If you like credit unions and are looking for an investment firm, check out Vanguard!
Disclaimer: We are not financial professionals, and this article is intended only to educate and inspire, not to provide specific advice about your specific personal financial situation (so don’t call the lawyers). Also, Vanguard isn’t paying us or anything for writing this article; we’re just big fans.
Part 6 of “How to Invest – Safely and Smartly – During the Retirement Years”
I have always been interested in managing money, even as a kid. Don’t make fun of me, but some of my most cherished childhood memories involved getting my first savings account passbook and then seeing each new stamp there when I’d make a deposit. It wasn’t about the total getting larger for its own sake, but because it meant that I was that much closer to getting what I was saving up for. I think I got this trait from my Mom, who also tends to keep her eye on the ball, on what the real focus is, without getting too distracted.
Forward to 2008, my 30-year-old self had had a retirement investment goal and strategy in place for almost 10 years already (but not always the means to fund it, being a grad student most of that time). So when the financial crises happened, I was relatively calm and knew I could weather even that major shit storm of Wall Street malfeasance. No one made it out unscathed, not even me, but I did far better than most and a big part of that was because I had decided – after very careful deliberation and research – that Vanguard was a great match for me and my investment needs.
I discovered Vanguard while attending a liberal arts college just outside of Philadelphia. It was much smaller then, of course, just a small investment firm on the outskirts of Philly. But its core values and co-operative organizational structure have remained the same, even after its surge in popularity after the 2008 financial crisis (for all the reasons I first started investing with them).
Introduction to the Vanguard Group
Founded in 1975 by John C. Bogle, The Vanguard Group is a mutual fund investment firm organized in a co-operative way, similar to a credit union. It is owned by its funds and their shareholders, like me. There are no separate, outside owners who demand profits. This means that it can operate at cost.
Long-Term, Sensible Investment Philosophy
Vanguard’s investment philosophy focuses of four pillars: Goals, Balance, Cost, and Discipline.
Most people are investing for a reason, like retirement or to put a down payment on a house. So before deciding where to invest your money, you have to have investment goals. They have to be clearly defined, measurable, and realistic.
From balance springs the ideas of proper asset allocation and diversification. With an eye toward your investment goals, you should seek to balance risk and potential returns.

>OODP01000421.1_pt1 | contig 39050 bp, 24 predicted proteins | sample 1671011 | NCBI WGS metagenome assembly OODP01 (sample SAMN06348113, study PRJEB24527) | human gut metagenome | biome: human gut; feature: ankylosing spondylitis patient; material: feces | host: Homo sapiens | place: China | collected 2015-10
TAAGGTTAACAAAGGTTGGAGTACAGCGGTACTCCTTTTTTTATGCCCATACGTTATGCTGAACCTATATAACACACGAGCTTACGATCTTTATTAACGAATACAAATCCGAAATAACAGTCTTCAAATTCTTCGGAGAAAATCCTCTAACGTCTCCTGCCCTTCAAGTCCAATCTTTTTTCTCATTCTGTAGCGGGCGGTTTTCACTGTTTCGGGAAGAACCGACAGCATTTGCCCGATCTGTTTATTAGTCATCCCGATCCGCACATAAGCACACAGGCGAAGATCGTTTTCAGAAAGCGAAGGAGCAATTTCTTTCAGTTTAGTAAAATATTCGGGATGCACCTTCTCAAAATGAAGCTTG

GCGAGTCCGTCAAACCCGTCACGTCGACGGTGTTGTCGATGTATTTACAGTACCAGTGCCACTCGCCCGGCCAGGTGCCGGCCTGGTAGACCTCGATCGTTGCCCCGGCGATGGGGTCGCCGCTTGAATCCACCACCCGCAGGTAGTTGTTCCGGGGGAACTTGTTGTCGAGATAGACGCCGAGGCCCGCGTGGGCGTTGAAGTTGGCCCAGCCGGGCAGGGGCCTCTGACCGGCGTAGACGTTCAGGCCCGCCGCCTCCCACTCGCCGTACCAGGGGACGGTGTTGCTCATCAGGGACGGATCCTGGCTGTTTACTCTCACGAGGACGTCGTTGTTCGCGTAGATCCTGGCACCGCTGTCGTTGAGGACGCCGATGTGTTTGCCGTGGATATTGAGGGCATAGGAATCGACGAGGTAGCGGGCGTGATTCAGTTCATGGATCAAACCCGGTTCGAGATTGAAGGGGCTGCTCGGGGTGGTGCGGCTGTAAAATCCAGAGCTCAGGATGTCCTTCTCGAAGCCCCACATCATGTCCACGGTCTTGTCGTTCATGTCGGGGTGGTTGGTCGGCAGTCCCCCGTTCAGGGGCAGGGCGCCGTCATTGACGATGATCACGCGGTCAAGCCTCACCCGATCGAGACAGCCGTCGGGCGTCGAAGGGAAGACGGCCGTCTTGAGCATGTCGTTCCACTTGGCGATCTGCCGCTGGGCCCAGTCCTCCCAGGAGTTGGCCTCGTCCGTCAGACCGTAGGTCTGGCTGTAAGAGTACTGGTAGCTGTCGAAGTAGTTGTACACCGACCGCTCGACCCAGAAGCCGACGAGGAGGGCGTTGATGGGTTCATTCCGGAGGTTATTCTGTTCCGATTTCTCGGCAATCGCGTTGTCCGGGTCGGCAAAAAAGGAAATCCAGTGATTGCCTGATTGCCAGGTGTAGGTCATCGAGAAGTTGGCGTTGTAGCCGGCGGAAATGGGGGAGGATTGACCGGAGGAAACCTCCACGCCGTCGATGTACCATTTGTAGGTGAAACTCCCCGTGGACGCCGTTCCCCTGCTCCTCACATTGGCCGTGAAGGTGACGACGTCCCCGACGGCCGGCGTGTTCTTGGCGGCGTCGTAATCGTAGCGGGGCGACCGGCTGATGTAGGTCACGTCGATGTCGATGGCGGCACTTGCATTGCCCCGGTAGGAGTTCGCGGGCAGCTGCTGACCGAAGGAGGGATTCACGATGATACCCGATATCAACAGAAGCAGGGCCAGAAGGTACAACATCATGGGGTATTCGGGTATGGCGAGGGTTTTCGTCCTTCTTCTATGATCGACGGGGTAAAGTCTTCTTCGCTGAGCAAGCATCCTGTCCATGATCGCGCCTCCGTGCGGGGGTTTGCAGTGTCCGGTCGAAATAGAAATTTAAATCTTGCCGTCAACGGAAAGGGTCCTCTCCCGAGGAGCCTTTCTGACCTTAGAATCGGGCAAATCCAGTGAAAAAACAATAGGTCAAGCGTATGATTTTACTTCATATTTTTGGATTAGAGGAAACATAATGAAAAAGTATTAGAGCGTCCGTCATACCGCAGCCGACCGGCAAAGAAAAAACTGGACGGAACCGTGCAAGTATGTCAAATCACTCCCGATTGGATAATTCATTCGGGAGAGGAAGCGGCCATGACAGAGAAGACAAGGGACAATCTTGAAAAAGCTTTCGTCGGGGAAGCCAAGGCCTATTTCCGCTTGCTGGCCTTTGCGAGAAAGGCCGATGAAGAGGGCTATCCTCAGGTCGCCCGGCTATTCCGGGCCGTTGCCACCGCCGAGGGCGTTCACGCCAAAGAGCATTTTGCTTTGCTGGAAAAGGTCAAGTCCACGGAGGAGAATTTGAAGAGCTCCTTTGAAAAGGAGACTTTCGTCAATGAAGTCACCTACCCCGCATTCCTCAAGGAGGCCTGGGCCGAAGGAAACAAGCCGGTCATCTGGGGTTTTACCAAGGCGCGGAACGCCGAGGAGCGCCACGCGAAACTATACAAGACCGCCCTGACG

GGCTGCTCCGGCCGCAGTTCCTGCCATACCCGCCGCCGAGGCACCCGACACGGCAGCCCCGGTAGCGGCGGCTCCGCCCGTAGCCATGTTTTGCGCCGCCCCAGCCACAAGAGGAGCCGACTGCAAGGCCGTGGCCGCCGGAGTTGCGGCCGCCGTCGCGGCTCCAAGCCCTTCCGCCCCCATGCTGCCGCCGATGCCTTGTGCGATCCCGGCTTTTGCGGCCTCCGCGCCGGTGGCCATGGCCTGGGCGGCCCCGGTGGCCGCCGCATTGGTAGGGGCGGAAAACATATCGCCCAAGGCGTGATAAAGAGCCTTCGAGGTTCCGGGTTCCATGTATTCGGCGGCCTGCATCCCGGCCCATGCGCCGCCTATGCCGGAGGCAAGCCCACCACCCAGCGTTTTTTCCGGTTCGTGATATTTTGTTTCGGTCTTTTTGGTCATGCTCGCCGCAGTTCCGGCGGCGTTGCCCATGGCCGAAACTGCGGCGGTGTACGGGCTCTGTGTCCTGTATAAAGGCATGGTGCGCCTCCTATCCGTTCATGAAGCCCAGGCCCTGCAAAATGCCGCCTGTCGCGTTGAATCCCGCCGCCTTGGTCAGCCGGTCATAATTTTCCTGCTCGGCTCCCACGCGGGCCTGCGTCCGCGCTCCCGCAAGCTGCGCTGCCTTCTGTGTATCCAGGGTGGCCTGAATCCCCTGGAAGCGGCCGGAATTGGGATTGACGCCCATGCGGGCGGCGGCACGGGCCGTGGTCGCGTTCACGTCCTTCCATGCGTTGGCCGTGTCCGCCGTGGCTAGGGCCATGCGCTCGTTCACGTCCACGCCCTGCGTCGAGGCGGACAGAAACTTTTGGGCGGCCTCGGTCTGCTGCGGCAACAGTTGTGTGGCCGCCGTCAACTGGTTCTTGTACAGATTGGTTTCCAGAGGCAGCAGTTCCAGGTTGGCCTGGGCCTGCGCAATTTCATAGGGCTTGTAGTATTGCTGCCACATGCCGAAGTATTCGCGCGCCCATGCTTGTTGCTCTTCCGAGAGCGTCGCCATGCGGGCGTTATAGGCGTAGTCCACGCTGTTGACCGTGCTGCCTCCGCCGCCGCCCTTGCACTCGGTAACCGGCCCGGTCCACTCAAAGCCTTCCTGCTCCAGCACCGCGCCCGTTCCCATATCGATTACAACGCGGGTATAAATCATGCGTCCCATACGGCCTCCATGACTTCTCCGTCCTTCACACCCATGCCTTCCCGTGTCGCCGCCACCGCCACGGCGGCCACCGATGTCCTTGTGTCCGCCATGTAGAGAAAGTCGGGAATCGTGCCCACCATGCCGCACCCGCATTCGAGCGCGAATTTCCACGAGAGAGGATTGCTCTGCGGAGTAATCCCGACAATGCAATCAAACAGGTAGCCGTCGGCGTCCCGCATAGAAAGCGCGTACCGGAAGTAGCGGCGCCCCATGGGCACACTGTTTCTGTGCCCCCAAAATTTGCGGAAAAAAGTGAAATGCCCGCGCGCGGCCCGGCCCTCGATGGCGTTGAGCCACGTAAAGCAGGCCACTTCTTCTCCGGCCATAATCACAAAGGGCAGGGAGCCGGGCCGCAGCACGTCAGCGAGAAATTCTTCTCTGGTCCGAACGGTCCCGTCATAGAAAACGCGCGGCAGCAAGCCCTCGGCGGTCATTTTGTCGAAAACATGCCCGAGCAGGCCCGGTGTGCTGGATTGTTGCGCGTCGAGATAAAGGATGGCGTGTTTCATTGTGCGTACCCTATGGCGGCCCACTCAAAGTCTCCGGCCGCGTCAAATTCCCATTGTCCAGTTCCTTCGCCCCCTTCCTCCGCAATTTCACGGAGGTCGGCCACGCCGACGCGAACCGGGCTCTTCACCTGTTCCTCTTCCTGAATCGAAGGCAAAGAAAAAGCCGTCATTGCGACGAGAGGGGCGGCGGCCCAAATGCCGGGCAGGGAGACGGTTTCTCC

With investing, there are things you can control and things you can’t. For example, markets can be crazy and unpredictable. But keeping more of your cash by keeping your costs as low as possible is well within your control. You can also keep more of your returns by being as tax efficient as possible.
Keeping calm in the face of a major financial crisis, like the one back in 2008, isn’t easy. But for optimal investing success, you have to discipline yourself to stay your course through periods of market craziness. If you’ve set your goals, made an appropriate and balanced investment plan, and kept your costs low, then you will feel much better about staying your course when the markets go wild (and they will!).
To really geek out on the details of Vanguard’s investment philosophy, read their “Principles for Investing Success.”
Co-operative Culture at The Vanguard Group
On Vanguard’s website they proudly display a quote from an article in the Harvard Business Review from March 2012:
“…if [a Wall Street firm’s] senior management and board would like to study a culture that does put clients first, they should hop in a limo and go 110 miles southwest to Valley Forge, Pa.—the home of The Vanguard Group.”
I think this says it all.
Low-Costs Mean You Keep More of Your Money
Because of its co-operative structure, profits are channeled back into Vanguard’s funds in the form of lower costs. For example, Vanguard’s Wellesley Income Fund (VWINX) has an expense ratio of 0.22%, which is significantly lower than the average of similar funds (see Morningstar, Inc., for details). This holds true across Vanguard’s funds.
To sum things up: If you give serious consideration to using Vanguard as your investment firm, you will save a lot of money on costs and fees, be an owner-shareholder in the firm, and feel like your firm has integrity, prudence, and a proven history of excellence.
On the other hand, keeping your money at a big Wall Street firm is like throwing some of your hard-earned cash away, only worse. Those high costs and fees pay for ridiculously unwarranted executive salaries and bonuses. Not to mention the risk you take putting your money into the hands of the men who caused our most recent financial crash.
–Good luck, we’re all gonna need it!
Photo Credit: Valley Forge National Park, Valley Forge, PA, by Jade0626